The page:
Showing results for: Rice
600 million people could be affected as climate change decreases the levels of several nutrients in rice, according to a new paper. The paper estimated changes in rice nutrient content using experiments where rice (of several different cultivars) was grown under conditions of enriched CO2. At the higher CO2 levels, the following average decreases in nutrient levels were found compared to rice grown under ambient CO2: 10% for protein; 8% for iron; 5% for zinc; 17% for vitamin B1; 17% for vitamin B2; 13% for vitamin B5; 30% for vitamin B9. In contrast, vitamin E levels were 14% higher under elevated CO2 levels.
This paper details the findings of a meta-analysis of published data on the impact of increasing temperatures on the global and regional yield of wheat, rice, maize and soy.
This paper takes as its starting point the mainstream projections that in future, global food production will need to increase by another 60–110% by 2050, to keep up with anticipated increases in human population and changes in diet (it should be noted, however, that the need and feasibility of such increases is contested (see), with many arguing that dietary change and waste reduction can reduce the need for production increases (see)).
109 Nobel laureates have signed a sharply worded letter to Greenpeace urging the environmental group to rethink its longstanding opposition to genetically modified organisms (GMOs). The signatories include past winners of the Nobel Prize in medicine, chemistry, physics, and economics.
A new genetic variety of rice has properties that ensure that the methane emissions that are normally released in production are substantially reduced. Biochemists in Sweden, China and the United States have worked together to create a new rice variety called SUSIBA2, which has now been dubbed the world’s first ‘climate-friendly rice’.
In this article, researchers from Cranfield University, UK, examine the environmental burden associated with the production, manufacturing and distribution of potatoes, pasta and rice. The aim of the research is to highlight the difference that can be made to an individual’s environmental footprint (here focusing on water use and greenhouse gas (GHG) emissions) by making dietary changes within food groups, rather than between them.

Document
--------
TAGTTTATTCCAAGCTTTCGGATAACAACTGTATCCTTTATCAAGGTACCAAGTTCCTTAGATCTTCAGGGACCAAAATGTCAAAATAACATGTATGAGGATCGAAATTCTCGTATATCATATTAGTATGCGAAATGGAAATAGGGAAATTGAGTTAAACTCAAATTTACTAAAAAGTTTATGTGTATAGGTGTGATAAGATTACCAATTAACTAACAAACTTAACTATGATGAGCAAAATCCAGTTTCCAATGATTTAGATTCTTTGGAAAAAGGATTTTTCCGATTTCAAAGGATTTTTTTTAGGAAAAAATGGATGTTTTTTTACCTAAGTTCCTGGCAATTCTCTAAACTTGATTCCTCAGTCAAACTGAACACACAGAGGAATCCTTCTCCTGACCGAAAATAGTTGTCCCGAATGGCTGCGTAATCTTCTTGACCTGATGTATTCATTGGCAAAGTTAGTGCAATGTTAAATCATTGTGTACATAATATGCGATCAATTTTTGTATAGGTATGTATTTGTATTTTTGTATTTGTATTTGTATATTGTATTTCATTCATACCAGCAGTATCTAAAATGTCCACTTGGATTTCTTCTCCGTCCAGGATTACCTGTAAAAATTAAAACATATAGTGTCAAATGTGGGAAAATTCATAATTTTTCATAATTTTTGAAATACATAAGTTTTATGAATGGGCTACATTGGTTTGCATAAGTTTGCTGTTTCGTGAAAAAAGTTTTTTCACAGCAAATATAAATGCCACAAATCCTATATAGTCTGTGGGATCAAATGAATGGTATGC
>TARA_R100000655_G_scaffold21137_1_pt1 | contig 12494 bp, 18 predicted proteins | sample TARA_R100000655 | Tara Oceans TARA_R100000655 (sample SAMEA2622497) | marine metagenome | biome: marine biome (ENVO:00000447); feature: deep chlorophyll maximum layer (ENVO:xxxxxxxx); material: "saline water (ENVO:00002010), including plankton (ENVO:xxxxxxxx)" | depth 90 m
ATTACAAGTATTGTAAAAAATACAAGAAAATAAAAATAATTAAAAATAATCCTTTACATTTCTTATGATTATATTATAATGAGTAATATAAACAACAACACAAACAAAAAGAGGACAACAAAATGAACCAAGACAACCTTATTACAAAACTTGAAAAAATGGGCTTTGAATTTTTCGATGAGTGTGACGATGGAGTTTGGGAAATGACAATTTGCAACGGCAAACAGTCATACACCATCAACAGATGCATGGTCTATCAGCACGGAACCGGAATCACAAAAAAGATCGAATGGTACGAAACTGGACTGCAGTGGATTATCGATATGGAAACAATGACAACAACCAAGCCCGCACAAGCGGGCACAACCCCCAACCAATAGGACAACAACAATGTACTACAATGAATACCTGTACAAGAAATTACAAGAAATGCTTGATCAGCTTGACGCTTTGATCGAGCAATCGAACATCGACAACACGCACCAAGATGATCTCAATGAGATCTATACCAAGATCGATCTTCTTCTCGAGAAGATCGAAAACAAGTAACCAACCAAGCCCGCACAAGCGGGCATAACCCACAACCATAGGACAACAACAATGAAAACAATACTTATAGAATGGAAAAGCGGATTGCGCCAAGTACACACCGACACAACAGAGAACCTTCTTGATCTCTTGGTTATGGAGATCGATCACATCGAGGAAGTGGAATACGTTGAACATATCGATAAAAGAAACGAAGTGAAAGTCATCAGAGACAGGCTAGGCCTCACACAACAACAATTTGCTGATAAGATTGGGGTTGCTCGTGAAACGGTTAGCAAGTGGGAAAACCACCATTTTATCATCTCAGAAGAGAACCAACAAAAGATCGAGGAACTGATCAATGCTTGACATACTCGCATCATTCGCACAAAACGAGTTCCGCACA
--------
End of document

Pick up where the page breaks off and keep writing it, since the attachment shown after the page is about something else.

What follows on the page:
This report by the Food and Agriculture Organisation of the United Nations (FAO) aims to inform decision-making that focuses on reducing impacts on natural capital.
A new paper published in Global Change Biology looks into the effects of increasing CO2 levels on protein in crops. The study finds that not only can increased CO2 be a problem for food security through climate change, but it can also directly impact the nutritional value of crops.
This study looks at the double challenge of increasing food security while addressing environmental problems caused by agriculture. It identifies a set of key actions in three broad areas that hold the greatest potential for achieving these efficiency and sustainability goals.
This paper investigates whether current yield trajectories are adequate to achieve the production increases that many forecasts suggest are needed on existing farmland. The results indicate that the majority of global cereal crops such as rice, wheat and corn may have reached their maximum possible yields. Six statistical models were analysed to identifying the most appropriate shape of historical yield trend and the analysis makes it possible to estimate in which countries and regions yields are flat, rising, declining or plateauing.
The focus of this book is to introduce a non-specialist audience to the role of precision agriculture (PA) in food security, environmental protection, and sustainable use of natural resources, as well as its economic benefits.
This IFPRI (International Food Policy Research Institute) policy note summarises the results of a study that compares the effects that different technologies have on crop yields and resource use, in particular arable land, water and nutrient inputs. It models technology-induced changes in crop yields and considers how the mix of technology uptake can influence the global food market through changes in food prices and trade flows, as well as calorie availability, in particular for developing countries.